Immediately, Lin knows something is wrong. The baby is too soft, like putty. It feels wet. And where is its head? Where are its arms? Is it missing its limbs? She buckles with a profound sickness that twists and arrests her inside.
Then there is a second flash and Lin sees the baby for what it is, in all its brilliant light! A shapeless mass — with indeterminate form — a massive glop of flesh and bone. It’s golden surface undulates, like billows of silk, dancing in its own radiance. Where its eyes should be are two cavernous depressions — yet it has very much of a mouth, which opens, closes, moans, warps, and stretches itself in grotesque fashions as if to announce to the world: I am very much alive!
“It’s always growing,” murmurs Lin.
She rocks the baby agitatedly, peering down at its wobbling gold surface. Its clammy, wet mouth wraps around her skin as it breastfeeds, causing nauseating shivers to run through her body.
Months ago, Lin and Cheng had decided to raise the child in seclusion. Yet at times, Lin felt overwhelming surges of disgust towards the shapeless mass, and suffered from intense, violent nightmares. One night, Lin woke up to see the golden mouth gaping unbelievably large above her head, and screeching, hurled it across the room. It hit the opposite wall and slid down, leaving behind a golden streak which Lin could never scour away.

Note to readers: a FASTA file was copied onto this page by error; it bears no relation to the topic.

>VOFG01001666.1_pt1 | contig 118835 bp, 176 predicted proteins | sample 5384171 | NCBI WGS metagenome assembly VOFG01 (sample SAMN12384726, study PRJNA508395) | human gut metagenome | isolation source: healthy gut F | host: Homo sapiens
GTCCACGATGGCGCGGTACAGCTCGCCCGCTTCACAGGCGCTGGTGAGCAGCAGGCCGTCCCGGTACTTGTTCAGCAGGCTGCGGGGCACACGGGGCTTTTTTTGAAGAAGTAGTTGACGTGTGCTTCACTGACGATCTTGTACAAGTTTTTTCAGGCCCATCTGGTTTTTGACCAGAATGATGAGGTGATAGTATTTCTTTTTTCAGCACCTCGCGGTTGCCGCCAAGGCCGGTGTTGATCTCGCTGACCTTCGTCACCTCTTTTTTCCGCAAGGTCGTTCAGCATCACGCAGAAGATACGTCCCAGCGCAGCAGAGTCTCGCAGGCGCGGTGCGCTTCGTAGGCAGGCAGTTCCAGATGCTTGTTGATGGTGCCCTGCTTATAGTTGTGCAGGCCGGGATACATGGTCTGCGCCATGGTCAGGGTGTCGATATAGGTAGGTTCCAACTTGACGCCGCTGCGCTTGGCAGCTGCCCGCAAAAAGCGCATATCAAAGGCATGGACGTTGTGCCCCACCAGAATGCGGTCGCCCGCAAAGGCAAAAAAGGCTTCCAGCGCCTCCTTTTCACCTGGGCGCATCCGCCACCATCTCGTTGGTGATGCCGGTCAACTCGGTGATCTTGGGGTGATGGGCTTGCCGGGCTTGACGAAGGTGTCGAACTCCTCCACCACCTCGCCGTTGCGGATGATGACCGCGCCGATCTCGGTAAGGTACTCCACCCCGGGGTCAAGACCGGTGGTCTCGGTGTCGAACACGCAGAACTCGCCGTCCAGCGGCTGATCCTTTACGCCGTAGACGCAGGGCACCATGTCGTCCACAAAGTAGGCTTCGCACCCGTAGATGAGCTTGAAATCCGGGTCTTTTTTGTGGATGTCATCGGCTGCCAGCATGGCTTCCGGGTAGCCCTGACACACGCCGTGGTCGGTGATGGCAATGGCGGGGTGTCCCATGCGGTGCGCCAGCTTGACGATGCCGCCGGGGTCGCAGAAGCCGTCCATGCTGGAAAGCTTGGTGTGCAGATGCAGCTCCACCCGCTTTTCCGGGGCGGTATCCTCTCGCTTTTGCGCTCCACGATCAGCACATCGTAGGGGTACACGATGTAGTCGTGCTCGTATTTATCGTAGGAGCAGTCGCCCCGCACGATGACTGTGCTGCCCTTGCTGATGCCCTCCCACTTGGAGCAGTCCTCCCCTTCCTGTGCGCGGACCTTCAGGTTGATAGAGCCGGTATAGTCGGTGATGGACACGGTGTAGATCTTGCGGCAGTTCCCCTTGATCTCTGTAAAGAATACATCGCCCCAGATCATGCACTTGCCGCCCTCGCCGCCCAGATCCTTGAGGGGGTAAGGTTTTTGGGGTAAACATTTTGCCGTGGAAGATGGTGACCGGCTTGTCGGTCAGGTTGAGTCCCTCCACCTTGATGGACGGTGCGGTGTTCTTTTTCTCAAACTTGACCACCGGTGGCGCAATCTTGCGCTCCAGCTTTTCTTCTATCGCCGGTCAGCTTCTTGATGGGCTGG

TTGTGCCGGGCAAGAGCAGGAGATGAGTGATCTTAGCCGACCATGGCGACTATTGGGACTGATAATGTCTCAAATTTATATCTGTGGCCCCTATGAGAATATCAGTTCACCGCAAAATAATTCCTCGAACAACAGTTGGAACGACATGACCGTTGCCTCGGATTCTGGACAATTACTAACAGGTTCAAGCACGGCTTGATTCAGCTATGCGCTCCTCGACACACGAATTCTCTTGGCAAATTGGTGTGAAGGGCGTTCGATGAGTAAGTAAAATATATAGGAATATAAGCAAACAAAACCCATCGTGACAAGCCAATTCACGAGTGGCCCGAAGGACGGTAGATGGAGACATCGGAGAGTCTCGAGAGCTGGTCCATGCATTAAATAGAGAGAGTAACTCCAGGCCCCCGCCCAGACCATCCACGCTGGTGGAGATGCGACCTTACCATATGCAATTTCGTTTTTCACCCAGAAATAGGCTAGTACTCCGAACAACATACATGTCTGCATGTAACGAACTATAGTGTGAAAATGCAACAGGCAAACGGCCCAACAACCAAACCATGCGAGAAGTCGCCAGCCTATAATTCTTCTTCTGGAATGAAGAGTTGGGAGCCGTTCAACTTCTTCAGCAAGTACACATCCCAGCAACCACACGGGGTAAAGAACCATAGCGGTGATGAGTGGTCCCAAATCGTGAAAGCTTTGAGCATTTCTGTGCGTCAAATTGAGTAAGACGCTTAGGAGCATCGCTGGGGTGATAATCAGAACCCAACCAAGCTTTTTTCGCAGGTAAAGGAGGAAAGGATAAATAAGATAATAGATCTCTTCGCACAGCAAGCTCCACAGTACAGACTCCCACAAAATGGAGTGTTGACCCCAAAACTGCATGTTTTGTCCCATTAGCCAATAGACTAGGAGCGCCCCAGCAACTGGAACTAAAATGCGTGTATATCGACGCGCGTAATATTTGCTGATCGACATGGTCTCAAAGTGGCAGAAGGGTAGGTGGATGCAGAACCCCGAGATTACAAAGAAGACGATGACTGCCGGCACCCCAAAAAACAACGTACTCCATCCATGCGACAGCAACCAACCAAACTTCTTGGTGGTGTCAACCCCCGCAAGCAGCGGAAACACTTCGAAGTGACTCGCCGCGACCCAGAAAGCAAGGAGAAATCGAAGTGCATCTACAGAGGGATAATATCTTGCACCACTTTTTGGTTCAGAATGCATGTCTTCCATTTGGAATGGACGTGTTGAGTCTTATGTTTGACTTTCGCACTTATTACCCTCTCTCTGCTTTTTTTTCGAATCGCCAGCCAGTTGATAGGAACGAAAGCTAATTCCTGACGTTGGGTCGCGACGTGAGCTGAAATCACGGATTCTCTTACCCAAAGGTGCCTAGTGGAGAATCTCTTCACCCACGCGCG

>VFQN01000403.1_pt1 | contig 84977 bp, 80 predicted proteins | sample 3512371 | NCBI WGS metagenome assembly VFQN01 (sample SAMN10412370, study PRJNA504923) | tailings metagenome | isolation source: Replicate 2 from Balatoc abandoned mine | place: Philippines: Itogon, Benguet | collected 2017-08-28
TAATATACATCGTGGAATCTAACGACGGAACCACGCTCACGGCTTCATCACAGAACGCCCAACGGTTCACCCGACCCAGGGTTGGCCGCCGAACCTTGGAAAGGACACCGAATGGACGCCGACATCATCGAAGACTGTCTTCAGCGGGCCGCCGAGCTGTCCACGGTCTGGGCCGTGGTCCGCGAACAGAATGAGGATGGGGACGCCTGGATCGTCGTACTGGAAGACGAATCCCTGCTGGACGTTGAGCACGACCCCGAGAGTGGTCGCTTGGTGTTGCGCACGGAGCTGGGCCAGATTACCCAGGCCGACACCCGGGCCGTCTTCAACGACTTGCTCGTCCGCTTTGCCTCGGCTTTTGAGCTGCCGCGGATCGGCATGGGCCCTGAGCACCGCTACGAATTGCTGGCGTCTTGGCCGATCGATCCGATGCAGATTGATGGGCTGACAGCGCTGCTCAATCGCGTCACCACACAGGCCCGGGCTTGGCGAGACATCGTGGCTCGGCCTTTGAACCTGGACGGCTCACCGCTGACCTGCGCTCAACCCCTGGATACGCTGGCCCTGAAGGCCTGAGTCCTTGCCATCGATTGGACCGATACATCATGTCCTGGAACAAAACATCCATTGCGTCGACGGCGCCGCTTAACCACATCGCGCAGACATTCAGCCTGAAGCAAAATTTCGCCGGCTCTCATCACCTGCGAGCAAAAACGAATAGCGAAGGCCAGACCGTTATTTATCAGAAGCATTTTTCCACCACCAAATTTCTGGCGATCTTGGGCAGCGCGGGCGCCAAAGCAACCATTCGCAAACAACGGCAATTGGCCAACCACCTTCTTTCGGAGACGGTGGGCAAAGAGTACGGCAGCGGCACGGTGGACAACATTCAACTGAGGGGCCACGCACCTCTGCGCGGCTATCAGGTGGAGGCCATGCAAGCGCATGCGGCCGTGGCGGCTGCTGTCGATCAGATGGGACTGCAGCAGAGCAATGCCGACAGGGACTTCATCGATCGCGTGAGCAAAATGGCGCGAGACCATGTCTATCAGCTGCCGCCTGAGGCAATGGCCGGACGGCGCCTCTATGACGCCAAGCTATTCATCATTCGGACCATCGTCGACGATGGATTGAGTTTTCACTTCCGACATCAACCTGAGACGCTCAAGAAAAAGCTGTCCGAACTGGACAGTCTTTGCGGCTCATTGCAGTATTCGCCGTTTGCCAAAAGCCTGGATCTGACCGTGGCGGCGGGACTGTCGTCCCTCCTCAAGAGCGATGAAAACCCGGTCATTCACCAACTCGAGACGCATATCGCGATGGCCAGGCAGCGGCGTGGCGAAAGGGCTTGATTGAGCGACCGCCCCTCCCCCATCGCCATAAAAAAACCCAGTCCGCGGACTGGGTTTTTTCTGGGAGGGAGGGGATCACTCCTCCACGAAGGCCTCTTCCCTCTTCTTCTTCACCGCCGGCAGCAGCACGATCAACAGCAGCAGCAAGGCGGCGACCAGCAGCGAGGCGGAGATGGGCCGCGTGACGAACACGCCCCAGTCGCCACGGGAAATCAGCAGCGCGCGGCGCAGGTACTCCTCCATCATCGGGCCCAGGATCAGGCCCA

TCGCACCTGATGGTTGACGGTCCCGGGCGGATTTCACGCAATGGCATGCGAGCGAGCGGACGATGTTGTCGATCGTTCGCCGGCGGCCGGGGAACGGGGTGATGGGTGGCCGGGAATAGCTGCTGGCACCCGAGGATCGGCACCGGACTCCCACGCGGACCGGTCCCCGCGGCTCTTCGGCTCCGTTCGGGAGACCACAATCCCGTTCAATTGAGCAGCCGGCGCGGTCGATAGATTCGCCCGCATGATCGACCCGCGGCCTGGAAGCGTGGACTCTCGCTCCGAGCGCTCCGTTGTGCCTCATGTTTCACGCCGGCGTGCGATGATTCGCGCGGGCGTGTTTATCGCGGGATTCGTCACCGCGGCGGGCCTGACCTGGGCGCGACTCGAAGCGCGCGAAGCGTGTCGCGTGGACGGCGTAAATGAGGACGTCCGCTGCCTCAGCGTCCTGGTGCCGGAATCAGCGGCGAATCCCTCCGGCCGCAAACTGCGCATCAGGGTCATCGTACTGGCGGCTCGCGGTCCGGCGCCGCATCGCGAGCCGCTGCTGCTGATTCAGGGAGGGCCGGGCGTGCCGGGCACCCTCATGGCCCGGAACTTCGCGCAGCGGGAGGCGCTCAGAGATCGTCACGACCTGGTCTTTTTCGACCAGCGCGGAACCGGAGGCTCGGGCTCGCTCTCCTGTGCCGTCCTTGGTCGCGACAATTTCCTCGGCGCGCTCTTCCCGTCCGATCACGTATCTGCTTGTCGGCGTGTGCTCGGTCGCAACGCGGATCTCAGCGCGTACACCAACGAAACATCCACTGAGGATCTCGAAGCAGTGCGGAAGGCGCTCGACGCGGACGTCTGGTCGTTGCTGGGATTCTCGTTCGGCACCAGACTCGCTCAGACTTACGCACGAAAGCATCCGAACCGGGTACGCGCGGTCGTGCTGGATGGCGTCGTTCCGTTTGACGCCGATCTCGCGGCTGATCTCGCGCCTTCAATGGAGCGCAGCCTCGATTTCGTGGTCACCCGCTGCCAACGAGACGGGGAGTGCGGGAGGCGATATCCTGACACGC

“Cheng! Cheng!” Lin abruptly screams. “Come see this! Look! Look at the baby!”
Cheng rushes in, panicked.
“What? Lin! What’s wrong?”
They stare at the lump in tense anticipation. Lin clutches Cheng’s chest.
Suddenly, they see its skin dance like ants. It’s golden membrane lurches about, and it swells in bursts — like bubbles popping beneath its surface — and it bulges spasmodically until it has nearly doubled in size. Then, the baby begins to cry. It’s hungry again.
Lin collapses like a crushed eggshell. Then, with a wail, she flees the house, slamming the door with an echoing crash.
The door creaks open.
“Che-e-eng,” Lin hiccups. She staggers into the hall.
She hears a loud crash from the kitchen. Half-drunk, she hobbles inside.
The cabinets are gaping open, and shattered porcelain litters the kitchen floor, glittering eerily. Dented pots and pans are strewn over the counter in disarray. The milky light of the open refrigerator illuminates a hazy form.
There is a white burst of light as lightning tears through the seams of the night, and Lin can see the monstrous golden mass clearly, hunched over the contents of the refrigerator — except now the lump is enormous, towering well over Lin and the cabinets, and leaving yellow stains on the ceiling as it moves.
Lin recoils in terror. She is about to cry out when Cheng enters the room.